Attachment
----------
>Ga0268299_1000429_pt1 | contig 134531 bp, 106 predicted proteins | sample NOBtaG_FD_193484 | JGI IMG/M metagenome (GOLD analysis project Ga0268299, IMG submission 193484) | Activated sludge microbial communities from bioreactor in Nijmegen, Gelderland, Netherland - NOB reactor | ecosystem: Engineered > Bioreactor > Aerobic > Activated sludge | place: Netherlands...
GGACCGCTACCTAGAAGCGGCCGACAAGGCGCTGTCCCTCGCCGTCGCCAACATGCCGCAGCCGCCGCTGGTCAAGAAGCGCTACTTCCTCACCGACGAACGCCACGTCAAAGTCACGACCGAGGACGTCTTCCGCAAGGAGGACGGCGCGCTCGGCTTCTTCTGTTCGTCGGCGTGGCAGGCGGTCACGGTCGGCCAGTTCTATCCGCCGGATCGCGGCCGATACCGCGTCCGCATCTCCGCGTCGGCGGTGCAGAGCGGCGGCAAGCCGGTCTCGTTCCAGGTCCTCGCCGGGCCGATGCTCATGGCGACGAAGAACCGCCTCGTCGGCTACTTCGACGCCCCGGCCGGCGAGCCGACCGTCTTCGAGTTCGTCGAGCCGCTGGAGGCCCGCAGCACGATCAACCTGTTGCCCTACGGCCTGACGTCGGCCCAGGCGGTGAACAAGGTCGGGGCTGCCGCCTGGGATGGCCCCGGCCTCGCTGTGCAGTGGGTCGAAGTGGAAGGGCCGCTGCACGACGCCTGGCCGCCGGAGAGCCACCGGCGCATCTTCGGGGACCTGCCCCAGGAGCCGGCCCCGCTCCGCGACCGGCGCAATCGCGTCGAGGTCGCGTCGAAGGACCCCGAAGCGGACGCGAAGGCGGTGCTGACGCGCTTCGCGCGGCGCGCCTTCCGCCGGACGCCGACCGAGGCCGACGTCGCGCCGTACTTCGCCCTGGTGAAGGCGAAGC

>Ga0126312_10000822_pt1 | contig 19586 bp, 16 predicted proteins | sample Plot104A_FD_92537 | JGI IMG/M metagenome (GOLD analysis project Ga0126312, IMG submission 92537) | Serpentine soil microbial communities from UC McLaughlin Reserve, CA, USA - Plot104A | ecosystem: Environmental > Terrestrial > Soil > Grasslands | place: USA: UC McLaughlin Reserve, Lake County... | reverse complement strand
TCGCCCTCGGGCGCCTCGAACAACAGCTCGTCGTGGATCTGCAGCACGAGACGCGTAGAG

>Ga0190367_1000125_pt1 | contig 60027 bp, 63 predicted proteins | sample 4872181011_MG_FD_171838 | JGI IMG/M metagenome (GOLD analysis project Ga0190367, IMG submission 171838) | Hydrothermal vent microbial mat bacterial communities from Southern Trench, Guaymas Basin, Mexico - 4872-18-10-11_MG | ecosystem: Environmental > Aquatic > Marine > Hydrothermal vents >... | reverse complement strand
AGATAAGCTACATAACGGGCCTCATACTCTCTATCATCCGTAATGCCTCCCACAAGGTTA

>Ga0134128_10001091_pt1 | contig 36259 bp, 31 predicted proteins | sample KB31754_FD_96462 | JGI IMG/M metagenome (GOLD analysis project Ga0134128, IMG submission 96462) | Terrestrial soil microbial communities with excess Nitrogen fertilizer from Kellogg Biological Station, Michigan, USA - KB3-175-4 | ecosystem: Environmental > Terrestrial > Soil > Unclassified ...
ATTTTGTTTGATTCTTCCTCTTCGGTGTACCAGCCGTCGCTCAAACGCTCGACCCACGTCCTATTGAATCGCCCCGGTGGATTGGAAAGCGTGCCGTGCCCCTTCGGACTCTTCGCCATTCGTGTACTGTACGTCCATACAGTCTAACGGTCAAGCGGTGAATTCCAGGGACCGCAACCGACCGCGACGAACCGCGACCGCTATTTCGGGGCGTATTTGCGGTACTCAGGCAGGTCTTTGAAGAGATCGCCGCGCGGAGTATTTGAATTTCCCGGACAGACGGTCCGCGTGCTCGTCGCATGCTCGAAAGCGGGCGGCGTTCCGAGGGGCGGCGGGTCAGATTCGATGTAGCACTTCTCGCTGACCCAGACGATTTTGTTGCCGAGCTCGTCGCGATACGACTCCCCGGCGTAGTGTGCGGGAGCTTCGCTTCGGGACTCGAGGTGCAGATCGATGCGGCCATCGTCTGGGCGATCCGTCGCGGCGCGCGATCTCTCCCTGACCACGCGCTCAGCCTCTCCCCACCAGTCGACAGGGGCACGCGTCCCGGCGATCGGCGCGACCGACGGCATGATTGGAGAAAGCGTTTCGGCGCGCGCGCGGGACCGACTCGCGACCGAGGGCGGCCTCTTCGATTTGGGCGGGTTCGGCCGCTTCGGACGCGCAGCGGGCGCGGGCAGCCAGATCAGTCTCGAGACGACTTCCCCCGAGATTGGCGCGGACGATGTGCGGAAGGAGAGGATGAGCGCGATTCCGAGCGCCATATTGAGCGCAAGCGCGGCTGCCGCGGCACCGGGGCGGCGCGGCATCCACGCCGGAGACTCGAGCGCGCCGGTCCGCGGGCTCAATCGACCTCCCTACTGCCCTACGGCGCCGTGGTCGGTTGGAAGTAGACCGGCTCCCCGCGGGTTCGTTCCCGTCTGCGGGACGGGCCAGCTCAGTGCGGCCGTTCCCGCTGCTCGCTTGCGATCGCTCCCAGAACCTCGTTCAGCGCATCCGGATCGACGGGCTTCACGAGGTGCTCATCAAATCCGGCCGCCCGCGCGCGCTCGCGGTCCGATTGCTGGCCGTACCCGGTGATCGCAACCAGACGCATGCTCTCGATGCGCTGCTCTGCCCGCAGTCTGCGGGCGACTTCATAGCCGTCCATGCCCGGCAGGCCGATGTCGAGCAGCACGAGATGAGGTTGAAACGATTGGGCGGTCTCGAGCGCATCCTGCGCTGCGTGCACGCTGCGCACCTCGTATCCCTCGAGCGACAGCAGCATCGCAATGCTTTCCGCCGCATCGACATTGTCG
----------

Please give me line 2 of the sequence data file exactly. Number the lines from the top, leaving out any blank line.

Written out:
GGACCGCTACCTAGAAGCGGCCGACAAGGCGCTGTCCCTCGCCGTCGCCAACATGCCGCAGCCGCCGCTGGTCAAGAAGCGCTACTTCCTCACCGACGAACGCCACGTCAAAGTCACGACCGAGGACGTCTTCCGCAAGGAGGACGGCGCGCTCGGCTTCTTCTGTTCGTCGGCGTGGCAGGCGGTCACGGTCGGCCAGTTCTATCCGCCGGATCGCGGCCGATACCGCGTCCGCATCTCCGCGTCGGCGGTGCAGAGCGGCGGCAAGCCGGTCTCGTTCCAGGTCCTCGCCGGGCCGATGCTCATGGCGACGAAGAACCGCCTCGTCGGCTACTTCGACGCCCCGGCCGGCGAGCCGACCGTCTTCGAGTTCGTCGAGCCGCTGGAGGCCCGCAGCACGATCAACCTGTTGCCCTACGGCCTGACGTCGGCCCAGGCGGTGAACAAGGTCGGGGCTGCCGCCTGGGATGGCCCCGGCCTCGCTGTGCAGTGGGTCGAAGTGGAAGGGCCGCTGCACGACGCCTGGCCGCCGGAGAGCCACCGGCGCATCTTCGGGGACCTGCCCCAGGAGCCGGCCCCGCTCCGCGACCGGCGCAATCGCGTCGAGGTCGCGTCGAAGGACCCCGAAGCGGACGCGAAGGCGGTGCTGACGCGCTTCGCGCGGCGCGCCTTCCGCCGGACGCCGACCGAGGCCGACGTCGCGCCGTACTTCGCCCTGGTGAAGGCGAAGC